The difficulty is a profound one, resting in the twist given our thinking as individuals by our scheme of institutions. Under our form of economic organization, the economic status of a family depends primarily upon the size of its money income. Hence, we devote far more attention to making money than to spending it. For example, in passing upon tariff issues at the polls, we are influenced much more by arguments about the effect of import duties upon wages, employment, and profits than by arguments about their effects upon the cost of living. There is scarcely a trade or profession in the country which has not formed an association to safeguard its economic prospects. Every member of every one of these associations is also a consumer; that is the only economic characteristic we all have in common. But we give no thought to this basic common interest which we give to the task of getting more dollars for our individual selves.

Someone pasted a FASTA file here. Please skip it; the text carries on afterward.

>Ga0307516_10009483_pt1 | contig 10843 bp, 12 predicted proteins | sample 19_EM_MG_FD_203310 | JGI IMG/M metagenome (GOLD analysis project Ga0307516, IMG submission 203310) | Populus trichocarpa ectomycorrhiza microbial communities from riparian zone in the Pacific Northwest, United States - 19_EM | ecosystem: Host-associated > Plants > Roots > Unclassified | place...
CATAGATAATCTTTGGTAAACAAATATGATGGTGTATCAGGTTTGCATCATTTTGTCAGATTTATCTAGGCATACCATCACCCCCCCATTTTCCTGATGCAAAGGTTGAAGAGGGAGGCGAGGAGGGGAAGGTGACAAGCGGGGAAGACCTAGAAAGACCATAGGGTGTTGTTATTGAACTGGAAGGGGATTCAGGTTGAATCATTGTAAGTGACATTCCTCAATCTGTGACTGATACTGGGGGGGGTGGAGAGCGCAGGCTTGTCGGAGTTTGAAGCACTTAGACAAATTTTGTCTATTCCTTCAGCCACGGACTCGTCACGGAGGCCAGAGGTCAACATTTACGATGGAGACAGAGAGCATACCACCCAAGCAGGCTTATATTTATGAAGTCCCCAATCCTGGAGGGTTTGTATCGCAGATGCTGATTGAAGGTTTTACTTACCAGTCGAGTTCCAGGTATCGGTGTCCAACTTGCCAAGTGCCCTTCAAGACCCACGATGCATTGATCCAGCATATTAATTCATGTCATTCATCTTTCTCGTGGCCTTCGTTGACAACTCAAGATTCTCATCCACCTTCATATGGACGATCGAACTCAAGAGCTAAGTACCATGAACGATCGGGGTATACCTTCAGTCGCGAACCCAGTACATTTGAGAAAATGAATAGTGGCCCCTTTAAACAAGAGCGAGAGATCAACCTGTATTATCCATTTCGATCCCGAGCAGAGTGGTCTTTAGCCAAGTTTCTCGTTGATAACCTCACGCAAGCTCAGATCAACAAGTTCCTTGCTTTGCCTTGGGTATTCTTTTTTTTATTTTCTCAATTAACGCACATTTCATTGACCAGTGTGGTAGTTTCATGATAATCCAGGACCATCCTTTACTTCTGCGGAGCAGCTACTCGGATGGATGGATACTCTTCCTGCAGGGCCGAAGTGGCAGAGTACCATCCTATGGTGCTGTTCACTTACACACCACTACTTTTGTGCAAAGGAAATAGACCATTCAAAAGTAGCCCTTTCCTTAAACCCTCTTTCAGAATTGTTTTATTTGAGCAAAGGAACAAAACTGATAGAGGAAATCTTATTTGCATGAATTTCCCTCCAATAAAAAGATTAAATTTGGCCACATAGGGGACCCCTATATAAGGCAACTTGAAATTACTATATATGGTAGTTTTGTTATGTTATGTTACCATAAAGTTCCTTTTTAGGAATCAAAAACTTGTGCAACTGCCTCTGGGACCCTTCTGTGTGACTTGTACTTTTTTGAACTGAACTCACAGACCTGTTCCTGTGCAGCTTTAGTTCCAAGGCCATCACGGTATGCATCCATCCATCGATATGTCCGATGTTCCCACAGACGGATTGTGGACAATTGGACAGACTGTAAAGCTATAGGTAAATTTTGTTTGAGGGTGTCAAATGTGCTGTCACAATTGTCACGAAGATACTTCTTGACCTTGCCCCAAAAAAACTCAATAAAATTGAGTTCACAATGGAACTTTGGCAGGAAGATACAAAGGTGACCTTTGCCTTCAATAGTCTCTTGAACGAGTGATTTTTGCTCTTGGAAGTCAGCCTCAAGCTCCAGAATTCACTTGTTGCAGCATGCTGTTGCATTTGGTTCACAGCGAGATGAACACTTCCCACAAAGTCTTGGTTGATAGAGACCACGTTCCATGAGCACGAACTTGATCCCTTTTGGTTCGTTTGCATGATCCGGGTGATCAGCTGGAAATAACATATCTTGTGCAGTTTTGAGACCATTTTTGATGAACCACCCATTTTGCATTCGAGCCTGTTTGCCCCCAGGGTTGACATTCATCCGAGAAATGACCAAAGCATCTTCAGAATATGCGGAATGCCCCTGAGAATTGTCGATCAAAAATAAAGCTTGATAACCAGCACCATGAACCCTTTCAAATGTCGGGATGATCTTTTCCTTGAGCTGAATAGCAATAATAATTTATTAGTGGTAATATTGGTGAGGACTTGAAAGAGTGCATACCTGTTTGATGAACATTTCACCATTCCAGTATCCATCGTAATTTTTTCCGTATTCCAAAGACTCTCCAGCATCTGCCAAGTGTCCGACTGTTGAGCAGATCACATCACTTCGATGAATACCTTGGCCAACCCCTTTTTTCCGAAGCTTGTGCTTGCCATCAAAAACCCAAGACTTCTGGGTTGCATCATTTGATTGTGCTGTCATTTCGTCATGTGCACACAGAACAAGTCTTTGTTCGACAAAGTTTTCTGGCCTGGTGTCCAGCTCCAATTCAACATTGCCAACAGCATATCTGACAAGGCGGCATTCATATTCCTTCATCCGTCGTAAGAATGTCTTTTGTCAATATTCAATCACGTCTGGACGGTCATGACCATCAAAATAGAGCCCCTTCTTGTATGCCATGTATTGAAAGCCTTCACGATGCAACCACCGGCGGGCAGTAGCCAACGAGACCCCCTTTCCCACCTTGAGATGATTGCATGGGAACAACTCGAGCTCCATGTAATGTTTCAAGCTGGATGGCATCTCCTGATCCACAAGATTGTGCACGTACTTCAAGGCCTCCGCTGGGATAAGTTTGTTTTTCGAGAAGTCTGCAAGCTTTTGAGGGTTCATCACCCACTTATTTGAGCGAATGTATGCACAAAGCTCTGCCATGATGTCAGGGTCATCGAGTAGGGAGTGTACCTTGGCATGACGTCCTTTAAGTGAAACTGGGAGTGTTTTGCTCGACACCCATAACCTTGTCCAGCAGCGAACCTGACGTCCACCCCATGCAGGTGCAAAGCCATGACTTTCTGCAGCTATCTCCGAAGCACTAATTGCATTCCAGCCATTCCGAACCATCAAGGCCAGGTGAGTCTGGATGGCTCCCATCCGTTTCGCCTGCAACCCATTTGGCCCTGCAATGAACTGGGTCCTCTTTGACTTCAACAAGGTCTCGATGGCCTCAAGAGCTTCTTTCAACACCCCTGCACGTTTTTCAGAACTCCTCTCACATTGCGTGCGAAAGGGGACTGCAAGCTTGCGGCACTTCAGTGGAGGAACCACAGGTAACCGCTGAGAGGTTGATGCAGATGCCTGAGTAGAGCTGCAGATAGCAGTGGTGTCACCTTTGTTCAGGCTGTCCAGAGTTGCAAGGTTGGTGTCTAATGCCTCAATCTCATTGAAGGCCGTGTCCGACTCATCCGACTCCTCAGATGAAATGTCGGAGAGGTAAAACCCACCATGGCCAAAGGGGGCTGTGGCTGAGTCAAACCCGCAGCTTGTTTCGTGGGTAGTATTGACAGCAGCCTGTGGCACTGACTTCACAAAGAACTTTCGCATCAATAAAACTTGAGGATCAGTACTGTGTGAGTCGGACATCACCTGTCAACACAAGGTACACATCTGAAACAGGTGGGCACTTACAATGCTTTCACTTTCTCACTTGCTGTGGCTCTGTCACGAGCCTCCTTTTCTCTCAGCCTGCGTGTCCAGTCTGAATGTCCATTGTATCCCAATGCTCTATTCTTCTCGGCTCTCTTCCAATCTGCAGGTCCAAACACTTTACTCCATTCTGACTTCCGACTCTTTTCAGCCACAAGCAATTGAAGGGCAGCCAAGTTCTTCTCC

Our emphasis upon making money is re-enforced by the technical difficulties of spending money. Consumption involves the buying of a large number of different commodities, mainly in small lots. No single price means much to us; nor does the quality of the single purchase mean a great deal. To make much trouble about any one item scarcely “pays.” To act wisely about all the issues involved is beyond our capacity as individuals. Yet our interests as consumers constitute our fundamental economic interests. Or are we mistaken when we say that most men work in order that they and their families may enjoy a comfortable living?